I think that another aspect of this movement is the whitening of underground hip hop. As audiences at indie hip hop shows became more and more white, the "cool kids" (who were most often white themselves) didn't want to see themselves as part of the co-option of the culture, so they rejected artists with largely white audiences in order to feel or appear to be "down" with what they now perceived to be "THE REAL."
The crazy thing is, as each new movement came into being, the old ones didn't die. Today we have overbearing backpackers AND ironic hipster coke-rap fiends AND genuine fans of mainstream rap AND people who like everything. We're at an interesting cultural point, with all these forces vying for supremacy. Add to this gumbo various race, age and class differences, and every argument about "who are the top five emcees out today" becomes a potential fistfight.
It's interesting to see how identity gets mixed up in music, particularly in hip hop, where the lines between culture and music are fuzzy. It just seems to me that a whole lot of fans, music writers and even artists hardly pay any attention to the music itself anymore, instead obsessing over how liking or writing about a certain artist will make them look to their peers. Big time hip hop bloggers and music journalists don't want to talk about indie acts anymore, because indie hip hop has become synonymous with "nerd-rap" or played out revivalism or elistist backpackery.
On the flipside of that, a lot of indie hip hop IS nerd-rap, played out revivalism or elitist backpackery, so can we blame these writers and fans?
Well, i think we can, to an extent.
Because the obvious point in all of this is that some mainstream rap is garbage and some underground rap is garbage. Some mainstream rap is good and some underground rap is good. "THE REAL" exists all around, from El-P to Ghostface to Ludacris to Lupe. Anyone on either side of the debate who dismisses the other side out-of-hand is really closing his or her mind to some great music.
And that's such an obvious, easy-to-agree-with point that i didn't even want to write it, but time and time again i see people completely ignoring it. I still run into backpackers who have never heard UGK or Lil' Wayne and never want to, and i still run into hipsters who think Lil' Wayne is the Greatest Of All Time and that Sage Francis sucks because his beats don't bang in the ride.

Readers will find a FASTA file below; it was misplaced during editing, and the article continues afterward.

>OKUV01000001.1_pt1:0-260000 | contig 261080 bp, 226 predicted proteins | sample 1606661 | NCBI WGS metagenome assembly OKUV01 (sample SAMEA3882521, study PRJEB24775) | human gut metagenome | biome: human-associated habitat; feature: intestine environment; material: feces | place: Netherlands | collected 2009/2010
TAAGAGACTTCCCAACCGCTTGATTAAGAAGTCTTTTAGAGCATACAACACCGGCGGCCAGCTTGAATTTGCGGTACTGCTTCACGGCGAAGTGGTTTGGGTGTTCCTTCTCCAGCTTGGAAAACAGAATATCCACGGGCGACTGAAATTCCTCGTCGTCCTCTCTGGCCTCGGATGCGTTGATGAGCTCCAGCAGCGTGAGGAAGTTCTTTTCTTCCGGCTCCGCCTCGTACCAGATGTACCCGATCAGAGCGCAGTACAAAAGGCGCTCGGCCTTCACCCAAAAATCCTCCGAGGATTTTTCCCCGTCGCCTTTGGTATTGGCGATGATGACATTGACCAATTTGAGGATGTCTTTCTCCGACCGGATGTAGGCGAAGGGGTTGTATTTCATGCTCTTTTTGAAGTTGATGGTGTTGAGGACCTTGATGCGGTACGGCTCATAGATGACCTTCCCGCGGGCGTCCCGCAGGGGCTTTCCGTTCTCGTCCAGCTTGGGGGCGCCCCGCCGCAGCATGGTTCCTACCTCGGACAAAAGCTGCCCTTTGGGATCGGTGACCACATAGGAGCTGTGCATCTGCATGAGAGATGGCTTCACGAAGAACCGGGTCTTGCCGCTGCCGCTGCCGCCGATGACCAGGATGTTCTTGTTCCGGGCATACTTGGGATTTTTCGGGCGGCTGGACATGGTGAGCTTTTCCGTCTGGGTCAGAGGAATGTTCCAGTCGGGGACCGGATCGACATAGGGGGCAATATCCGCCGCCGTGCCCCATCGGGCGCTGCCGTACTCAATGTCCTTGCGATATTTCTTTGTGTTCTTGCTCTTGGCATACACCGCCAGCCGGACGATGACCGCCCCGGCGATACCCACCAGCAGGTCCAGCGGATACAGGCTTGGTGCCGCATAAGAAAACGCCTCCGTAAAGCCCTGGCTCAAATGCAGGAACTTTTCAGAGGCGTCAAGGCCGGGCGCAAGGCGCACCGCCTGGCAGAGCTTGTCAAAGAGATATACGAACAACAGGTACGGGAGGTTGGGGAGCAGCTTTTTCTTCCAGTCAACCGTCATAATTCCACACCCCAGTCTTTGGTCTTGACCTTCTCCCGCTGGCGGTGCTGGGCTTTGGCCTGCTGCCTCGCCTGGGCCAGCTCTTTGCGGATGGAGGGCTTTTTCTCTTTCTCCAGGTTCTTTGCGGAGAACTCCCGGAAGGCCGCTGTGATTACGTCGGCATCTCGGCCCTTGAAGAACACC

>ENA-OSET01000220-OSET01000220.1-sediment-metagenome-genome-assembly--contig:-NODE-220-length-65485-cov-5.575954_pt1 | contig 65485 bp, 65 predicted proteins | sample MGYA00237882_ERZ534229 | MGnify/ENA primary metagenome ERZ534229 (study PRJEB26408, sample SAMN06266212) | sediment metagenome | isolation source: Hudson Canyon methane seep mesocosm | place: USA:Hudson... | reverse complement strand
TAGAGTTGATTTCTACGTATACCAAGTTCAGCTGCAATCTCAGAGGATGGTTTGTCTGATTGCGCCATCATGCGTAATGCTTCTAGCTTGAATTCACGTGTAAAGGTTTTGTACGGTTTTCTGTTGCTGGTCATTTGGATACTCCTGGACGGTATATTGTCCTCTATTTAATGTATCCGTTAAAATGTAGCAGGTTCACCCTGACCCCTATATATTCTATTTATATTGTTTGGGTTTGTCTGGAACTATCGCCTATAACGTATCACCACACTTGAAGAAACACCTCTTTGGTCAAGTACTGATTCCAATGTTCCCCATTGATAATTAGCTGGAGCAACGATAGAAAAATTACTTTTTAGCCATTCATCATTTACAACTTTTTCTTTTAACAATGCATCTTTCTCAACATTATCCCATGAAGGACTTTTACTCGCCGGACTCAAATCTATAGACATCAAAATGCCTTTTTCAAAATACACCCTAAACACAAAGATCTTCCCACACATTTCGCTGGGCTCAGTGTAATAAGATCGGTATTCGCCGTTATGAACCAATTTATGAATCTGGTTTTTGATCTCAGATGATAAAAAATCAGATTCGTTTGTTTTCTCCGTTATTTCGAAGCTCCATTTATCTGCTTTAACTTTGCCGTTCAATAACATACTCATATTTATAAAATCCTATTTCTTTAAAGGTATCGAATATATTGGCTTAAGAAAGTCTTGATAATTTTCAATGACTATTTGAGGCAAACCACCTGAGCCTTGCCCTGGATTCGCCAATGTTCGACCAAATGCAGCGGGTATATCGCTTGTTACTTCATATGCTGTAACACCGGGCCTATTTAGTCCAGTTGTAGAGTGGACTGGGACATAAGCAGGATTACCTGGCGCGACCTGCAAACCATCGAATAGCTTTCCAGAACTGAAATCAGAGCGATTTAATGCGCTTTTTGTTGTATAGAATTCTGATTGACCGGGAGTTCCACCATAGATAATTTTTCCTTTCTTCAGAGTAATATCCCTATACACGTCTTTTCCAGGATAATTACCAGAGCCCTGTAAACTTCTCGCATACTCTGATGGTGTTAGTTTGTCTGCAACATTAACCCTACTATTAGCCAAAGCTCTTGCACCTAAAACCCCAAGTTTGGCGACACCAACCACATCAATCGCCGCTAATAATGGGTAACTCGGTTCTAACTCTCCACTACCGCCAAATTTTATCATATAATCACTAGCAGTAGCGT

Sure, some of this boils down to taste and personal preference. Some fans just prefer the aesthetics of Timbaland over Ant, or vice versa. That's fine. But it rarely ends there-- these debates are never about personal preference, they're about "YOU'RE AN IDIOT BECAUSE YOU LIKE 2PAC" or "ATMOSPHERE SUCKS BECAUSE THEY AIN'T HOT IN THE STREETS" or whatever. I mean, I don't particularly like the Beatles, but you're not going to catch me saying that they're wack and that their fans are mindless sheep.
I guess the theme in damn near all the articles i've been writing lately is that hip hop is a lot bigger than most people want to admit. It contains within it a vast multitude of styles and movements and currents and identities and avenues through which to interface with it. We're all "experts" on some little aspect of the whole, but few people recognize that whole. And when another "expert" confronts us with his or her knowledge of some other side of the big picture, they come off as completely insane.
"THE REAL" will always be defined differently by different communities under the hip hop umbrella. And i'm not arguing for a cultural relativist stance on what makes a rapper a wack rapper (some things, i still believe, are somewhat objective), i just think we need to examine our own motivations and opinions before criticizing others.
I'll continue this later, maybe by reviving Colin and Jamie from the Hip Hop Panel thing i wrote. They could have a debate-- that'd be fun.